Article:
District Court Rules Grizzly Bears Trump Montana's Plan to Log Forest Lands to Fund Schools

On August 21, 2014, the United States District Court for the District of Montana remanded the Montana Department of Natural Resources and Conservation Forested State Trust Lands Habitat Conservation Plan (HCP) and suspended the associated Endangered Species Act Section 10(a)(1)(B) Permit(Permit) for incidental take of the threatened grizzly bear.  Friends of the Wild Swan v. Jewell, No. CV 13-61 (Aug. 21, 2014). The Montana Department of Natural Resources and Conservation (Department) prepared the HCP to support the U.S. Fish and Wildlife Service’s (Service) issuance of the Permit for take of two mammals and three fish species resulting from increased logging and road building. The Permit area is comprised solely of state trust lands in western Montana that the Department is mandated to manage for purposes of generating revenue for Montana schools.

Plaintiff environmental organizations asserted that the Service improperly issued the Permit for bull trout and grizzly bear because the HCP’s protections for these species do not meet the statutory requirements.  The court upheld the HCP and Permit for bull trout.  For grizzly bear, the court invalidated the Permit, finding the Service did not rationally support its finding that the impacts of the permitted activities on the bear would be minimized and mitigated to the maximum extent practicable.  

The Permit area covers over 500,000 acres within two of the four areas in which grizzly bear populations exist in the lower 48 states, the Northern Continental Divide and Cabinet-Yaak ecosystems. To accommodate the Department’s planned increase in logging activities, the HCP replaced protections prohibiting logging activities outside of the winter denning period over approximately 40,000 acres of designated grizzly bear “core areas” with an alternative program of quiet areas and spring management restrictions.  The Service recognized that the HCP’s proposed change would result in take of bears due to displacement of female bears from “key habitat” and would increase human-bear interactions, but reasoned that the take would be minimal based on the relatively small area (less than 2 percent) of grizzly bear core recovery zones that would be affected.  Overall, the Service concluded that the take of grizzly bears under the HCP would be fully mitigated and would result in a net benefit for the species.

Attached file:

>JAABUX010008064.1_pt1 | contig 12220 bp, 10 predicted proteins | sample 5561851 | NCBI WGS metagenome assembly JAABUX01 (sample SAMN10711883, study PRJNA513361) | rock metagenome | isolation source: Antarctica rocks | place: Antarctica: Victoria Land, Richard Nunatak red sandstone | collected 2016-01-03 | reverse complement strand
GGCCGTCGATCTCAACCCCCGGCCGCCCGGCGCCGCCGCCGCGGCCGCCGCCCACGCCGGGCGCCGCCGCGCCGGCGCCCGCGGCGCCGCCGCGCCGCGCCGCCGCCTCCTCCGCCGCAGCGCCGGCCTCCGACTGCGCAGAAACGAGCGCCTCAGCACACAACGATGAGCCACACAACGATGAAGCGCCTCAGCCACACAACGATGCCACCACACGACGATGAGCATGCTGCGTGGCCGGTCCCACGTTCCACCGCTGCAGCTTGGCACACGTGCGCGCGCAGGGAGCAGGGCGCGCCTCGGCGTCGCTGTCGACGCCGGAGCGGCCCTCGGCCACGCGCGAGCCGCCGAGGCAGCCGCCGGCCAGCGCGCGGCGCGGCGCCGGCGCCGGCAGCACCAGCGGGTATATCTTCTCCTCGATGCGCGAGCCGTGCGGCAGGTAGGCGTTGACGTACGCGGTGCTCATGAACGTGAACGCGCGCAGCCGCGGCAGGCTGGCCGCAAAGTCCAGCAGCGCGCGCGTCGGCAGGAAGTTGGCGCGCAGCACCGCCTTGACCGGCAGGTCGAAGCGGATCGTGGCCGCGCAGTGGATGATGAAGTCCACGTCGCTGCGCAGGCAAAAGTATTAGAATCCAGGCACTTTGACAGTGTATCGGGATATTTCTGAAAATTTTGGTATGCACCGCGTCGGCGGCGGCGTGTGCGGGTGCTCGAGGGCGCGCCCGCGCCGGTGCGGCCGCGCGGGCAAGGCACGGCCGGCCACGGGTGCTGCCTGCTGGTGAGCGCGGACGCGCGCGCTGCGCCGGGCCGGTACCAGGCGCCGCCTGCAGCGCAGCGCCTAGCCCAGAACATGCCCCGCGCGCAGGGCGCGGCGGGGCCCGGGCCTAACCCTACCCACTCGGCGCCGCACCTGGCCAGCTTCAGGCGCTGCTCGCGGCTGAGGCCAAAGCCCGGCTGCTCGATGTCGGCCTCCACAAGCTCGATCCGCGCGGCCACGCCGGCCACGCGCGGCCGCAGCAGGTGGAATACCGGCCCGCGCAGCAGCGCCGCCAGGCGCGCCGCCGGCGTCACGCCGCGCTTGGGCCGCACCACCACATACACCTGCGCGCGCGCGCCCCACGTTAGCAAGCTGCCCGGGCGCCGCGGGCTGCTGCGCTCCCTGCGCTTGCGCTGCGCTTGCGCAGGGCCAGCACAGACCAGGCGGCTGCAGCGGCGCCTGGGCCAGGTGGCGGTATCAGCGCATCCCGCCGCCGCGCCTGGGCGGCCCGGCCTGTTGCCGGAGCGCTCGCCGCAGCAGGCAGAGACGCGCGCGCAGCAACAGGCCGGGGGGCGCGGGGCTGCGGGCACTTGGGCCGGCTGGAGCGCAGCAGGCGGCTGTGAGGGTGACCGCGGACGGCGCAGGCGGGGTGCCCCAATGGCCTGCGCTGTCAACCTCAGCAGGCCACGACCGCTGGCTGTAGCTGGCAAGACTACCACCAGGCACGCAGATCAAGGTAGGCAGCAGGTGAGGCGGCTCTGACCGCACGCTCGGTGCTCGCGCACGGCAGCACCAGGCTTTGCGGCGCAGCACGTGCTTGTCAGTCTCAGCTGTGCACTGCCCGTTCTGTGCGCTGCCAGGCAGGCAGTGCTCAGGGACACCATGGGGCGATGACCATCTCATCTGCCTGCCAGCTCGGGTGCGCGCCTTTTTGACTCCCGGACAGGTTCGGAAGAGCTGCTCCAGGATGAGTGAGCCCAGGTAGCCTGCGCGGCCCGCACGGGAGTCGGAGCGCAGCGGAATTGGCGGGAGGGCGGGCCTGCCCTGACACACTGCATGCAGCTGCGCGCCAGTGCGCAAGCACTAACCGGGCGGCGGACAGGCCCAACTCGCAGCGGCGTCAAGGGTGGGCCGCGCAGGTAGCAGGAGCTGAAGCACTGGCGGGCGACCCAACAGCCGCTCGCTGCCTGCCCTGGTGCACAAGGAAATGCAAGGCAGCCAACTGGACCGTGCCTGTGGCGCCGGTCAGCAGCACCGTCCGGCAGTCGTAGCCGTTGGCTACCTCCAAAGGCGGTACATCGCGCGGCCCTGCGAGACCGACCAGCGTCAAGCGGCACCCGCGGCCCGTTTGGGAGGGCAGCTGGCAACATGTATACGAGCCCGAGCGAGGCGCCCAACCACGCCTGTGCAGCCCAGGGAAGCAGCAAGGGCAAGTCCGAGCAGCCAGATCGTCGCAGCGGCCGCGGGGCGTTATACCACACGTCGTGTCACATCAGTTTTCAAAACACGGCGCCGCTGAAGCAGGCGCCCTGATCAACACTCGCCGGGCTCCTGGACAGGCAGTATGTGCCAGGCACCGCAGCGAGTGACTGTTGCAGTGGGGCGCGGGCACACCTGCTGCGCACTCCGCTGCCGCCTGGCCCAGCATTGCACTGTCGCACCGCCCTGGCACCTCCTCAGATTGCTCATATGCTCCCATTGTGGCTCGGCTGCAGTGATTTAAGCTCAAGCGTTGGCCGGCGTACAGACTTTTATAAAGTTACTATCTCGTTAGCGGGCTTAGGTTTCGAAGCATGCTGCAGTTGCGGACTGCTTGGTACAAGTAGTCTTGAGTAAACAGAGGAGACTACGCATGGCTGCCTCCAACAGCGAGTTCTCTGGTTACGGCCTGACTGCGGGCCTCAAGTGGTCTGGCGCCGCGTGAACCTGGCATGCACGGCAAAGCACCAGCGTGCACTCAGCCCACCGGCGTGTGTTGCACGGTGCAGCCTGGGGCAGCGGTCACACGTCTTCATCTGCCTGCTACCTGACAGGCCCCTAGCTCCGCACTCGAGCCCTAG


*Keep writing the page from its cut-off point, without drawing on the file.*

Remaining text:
The issue before the court was whether the HCP’s protections of quiet areas and spring management restrictions satisfy the ESA’s mandate that, to issue a Permit, the Service must find that the HCP minimizes and mitigates the impacts of incidental take “to the maximum extent practicable.”  16 U.S.C. 1539(a)(2)(B)(ii).  Because neither the ESA nor the implementing regulations define “maximum extent practicable,” the court set forth the following principles to guide its analysis:  

(i) The statutory language of “maximum extent practicable” signifies that the HCP applicant may do something less than fully minimize and mitigate the impacts of the take where to do more would not be practicable.